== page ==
MLK Collection gives new voice to Civil Rights visionary
The now empty briefcase of Dr. Martin Luther King, Jr., sits encased at the National Center for Human Rights in Atlanta. Beside it sits two unopened tubes of shaving powder among a stack of faded papers and magazines – its final contents at the time of Dr. King’s assassination. But, from 1944 to 1968, it carried hundreds of handwritten notes, artifacts and famous words that are now on display in the FedEx-sponsored “Voice to the Voiceless” Gallery at the museum. For visitors – young and old – the exhibit gives perspective into the mind of Martin Luther King, Jr. before he was the respected reverend of the civil rights movement and pause to the possibilities if the iconic activist were alive today.
Exhibit Offers New Perspectives
In Morehouse College’s student publication, The Maroon Tiger, King once wrote, “we must remember that intelligence is not enough. Intelligence plus character — that is the goal of true education.” Wise words from the 15-year old early admissions student that once received a “C” in public speaking as shown on his Morehouse report card featured in the exhibit. It is this new insight and intimate peak offered through the FedEx Voice to the Voiceless gallery.
The exhibit showcases a rotation of “the best of the best” of more than 10,000 personal items from the Morehouse College Martin Luther King, Jr., Collection Papers. Drafts of his Nobel Peace Prize acceptance speech; notes for his iconic “I Have a Dream” speech originally titled “Normalcy, Never Again;” a coffee-stained telegram from Malcolm X; and a scribble-filled copy of “Letter from Birmingham Jail” highlight a specific moment in time as seen through King’s eyes. Beyond King’s most famous words other items include: credit card receipts; travel coupons; "to do" lists, a telegram from President Lyndon B. Johnson inviting King to the signing of the Voting Rights Act and communications between King and other famous leaders such as Reverend Joseph Lowery and Andrew Young.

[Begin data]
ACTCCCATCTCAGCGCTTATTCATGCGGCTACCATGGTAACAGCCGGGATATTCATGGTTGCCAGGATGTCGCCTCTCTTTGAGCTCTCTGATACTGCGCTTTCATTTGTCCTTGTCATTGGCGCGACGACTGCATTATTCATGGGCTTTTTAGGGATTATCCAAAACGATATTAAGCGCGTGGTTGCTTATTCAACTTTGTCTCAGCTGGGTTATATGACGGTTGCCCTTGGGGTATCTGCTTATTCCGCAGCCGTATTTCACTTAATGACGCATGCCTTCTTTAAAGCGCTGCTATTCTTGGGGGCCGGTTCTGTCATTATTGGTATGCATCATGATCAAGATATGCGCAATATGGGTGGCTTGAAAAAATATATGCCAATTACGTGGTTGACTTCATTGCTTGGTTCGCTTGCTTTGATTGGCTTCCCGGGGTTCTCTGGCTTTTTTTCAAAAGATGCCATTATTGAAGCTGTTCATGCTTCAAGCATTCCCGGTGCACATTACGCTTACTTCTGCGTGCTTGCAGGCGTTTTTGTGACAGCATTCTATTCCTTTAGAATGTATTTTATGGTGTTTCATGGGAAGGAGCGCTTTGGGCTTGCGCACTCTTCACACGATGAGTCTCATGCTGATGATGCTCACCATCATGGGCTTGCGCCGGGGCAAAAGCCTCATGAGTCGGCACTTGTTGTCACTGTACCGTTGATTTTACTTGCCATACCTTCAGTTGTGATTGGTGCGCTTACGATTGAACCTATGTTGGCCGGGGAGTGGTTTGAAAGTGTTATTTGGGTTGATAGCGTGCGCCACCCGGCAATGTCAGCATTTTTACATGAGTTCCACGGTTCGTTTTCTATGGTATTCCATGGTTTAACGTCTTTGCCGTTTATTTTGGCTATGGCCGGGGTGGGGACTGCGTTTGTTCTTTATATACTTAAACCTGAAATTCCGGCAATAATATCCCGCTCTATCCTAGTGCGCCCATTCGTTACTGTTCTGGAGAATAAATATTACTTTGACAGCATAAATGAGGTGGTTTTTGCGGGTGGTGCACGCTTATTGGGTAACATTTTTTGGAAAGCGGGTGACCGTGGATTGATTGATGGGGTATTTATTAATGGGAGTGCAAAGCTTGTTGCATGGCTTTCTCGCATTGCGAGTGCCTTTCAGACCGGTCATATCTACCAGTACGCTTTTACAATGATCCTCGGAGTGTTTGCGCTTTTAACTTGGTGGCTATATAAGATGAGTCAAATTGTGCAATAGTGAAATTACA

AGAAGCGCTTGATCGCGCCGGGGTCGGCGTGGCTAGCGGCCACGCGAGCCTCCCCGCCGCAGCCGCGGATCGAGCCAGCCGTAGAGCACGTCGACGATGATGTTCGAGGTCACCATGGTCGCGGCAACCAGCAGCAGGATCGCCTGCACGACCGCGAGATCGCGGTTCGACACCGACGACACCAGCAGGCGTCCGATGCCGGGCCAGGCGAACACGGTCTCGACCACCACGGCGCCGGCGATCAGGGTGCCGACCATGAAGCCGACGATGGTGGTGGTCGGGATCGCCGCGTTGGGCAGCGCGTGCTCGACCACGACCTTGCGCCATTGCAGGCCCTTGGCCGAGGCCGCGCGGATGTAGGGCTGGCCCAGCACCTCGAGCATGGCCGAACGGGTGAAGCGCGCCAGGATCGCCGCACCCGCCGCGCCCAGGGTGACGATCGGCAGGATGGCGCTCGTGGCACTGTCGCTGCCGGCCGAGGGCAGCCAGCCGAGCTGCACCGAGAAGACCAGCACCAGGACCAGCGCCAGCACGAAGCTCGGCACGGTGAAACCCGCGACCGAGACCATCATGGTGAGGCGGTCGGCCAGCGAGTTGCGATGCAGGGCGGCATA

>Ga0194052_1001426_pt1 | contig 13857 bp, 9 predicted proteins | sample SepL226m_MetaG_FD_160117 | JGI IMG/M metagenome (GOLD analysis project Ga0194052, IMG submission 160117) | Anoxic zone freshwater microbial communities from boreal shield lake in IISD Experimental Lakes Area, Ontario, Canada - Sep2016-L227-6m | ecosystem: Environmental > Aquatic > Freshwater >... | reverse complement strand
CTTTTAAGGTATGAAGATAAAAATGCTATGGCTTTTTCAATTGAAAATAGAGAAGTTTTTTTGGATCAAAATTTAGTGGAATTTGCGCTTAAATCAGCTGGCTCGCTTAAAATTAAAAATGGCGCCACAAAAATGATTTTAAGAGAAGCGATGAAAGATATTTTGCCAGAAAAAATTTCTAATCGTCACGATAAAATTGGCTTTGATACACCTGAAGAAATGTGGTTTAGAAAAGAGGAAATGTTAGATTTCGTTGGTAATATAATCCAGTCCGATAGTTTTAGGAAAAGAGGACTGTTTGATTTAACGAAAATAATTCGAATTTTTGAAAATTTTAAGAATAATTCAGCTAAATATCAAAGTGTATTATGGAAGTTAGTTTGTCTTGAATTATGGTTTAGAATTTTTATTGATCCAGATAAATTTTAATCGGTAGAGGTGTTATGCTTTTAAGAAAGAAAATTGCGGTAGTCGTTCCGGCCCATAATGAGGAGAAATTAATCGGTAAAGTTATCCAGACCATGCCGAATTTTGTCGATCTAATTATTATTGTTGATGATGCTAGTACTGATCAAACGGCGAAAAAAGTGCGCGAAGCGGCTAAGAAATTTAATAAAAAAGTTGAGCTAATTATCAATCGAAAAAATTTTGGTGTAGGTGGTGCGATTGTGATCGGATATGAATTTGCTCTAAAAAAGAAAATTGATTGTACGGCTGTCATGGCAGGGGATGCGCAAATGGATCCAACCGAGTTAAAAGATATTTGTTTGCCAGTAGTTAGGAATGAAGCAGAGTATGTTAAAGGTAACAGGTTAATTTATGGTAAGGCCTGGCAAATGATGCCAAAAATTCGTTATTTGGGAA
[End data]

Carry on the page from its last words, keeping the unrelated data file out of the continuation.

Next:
“FedEx’s support of the Voice to the Voiceless Gallery, combined with its generosity in hosting free admission days sets the tone for the powerful experience visitors have at the Center — and ensures more people have that opportunity,” said Jill Savitt, CEO, National Center for Civil and Human Rights. “The Voice to the Voiceless Gallery is the heartbeat of our Center. It’s our sacred space. FedEx’s support ensures that items Dr. King actually touched are able to touch others and inspire all visitors to ask a question Dr. King demanded we ask of ourselves: What are you doing for others?”
Dr. King’s Words Inspire New Possibilities
The words “I Have a Dream…” in a diversity of languages illuminate the back wall of the exhibit and have more meaning now than ever. They reflect the vision of an icon, but also inspire a call to action for the next generation of leaders. 2019 commemorates what would have been King’s 90th birthday and while his physical presence may be absent, his dream lives on through the service and leadership of people and communities. In honor of his legacy, more than 900 FedEx team members came together to do just that – dedicating nearly 2,000 volunteer hours packing meals, cleaning up neighborhoods, and volunteering at civil-rights focused museums across the United States on January 21, 2019.
In the words of Dr. King, “human progress is neither automatic nor inevitable... Every step toward the goal of justice requires sacrifice, suffering, and struggle; the tireless exertions and passionate concern of dedicated individuals.” The Voice to the Voiceless Gallery is the place where past papers and photos are examples of the struggle, but also a place that preserves, educates and empowers people to live and lead with impact in the present.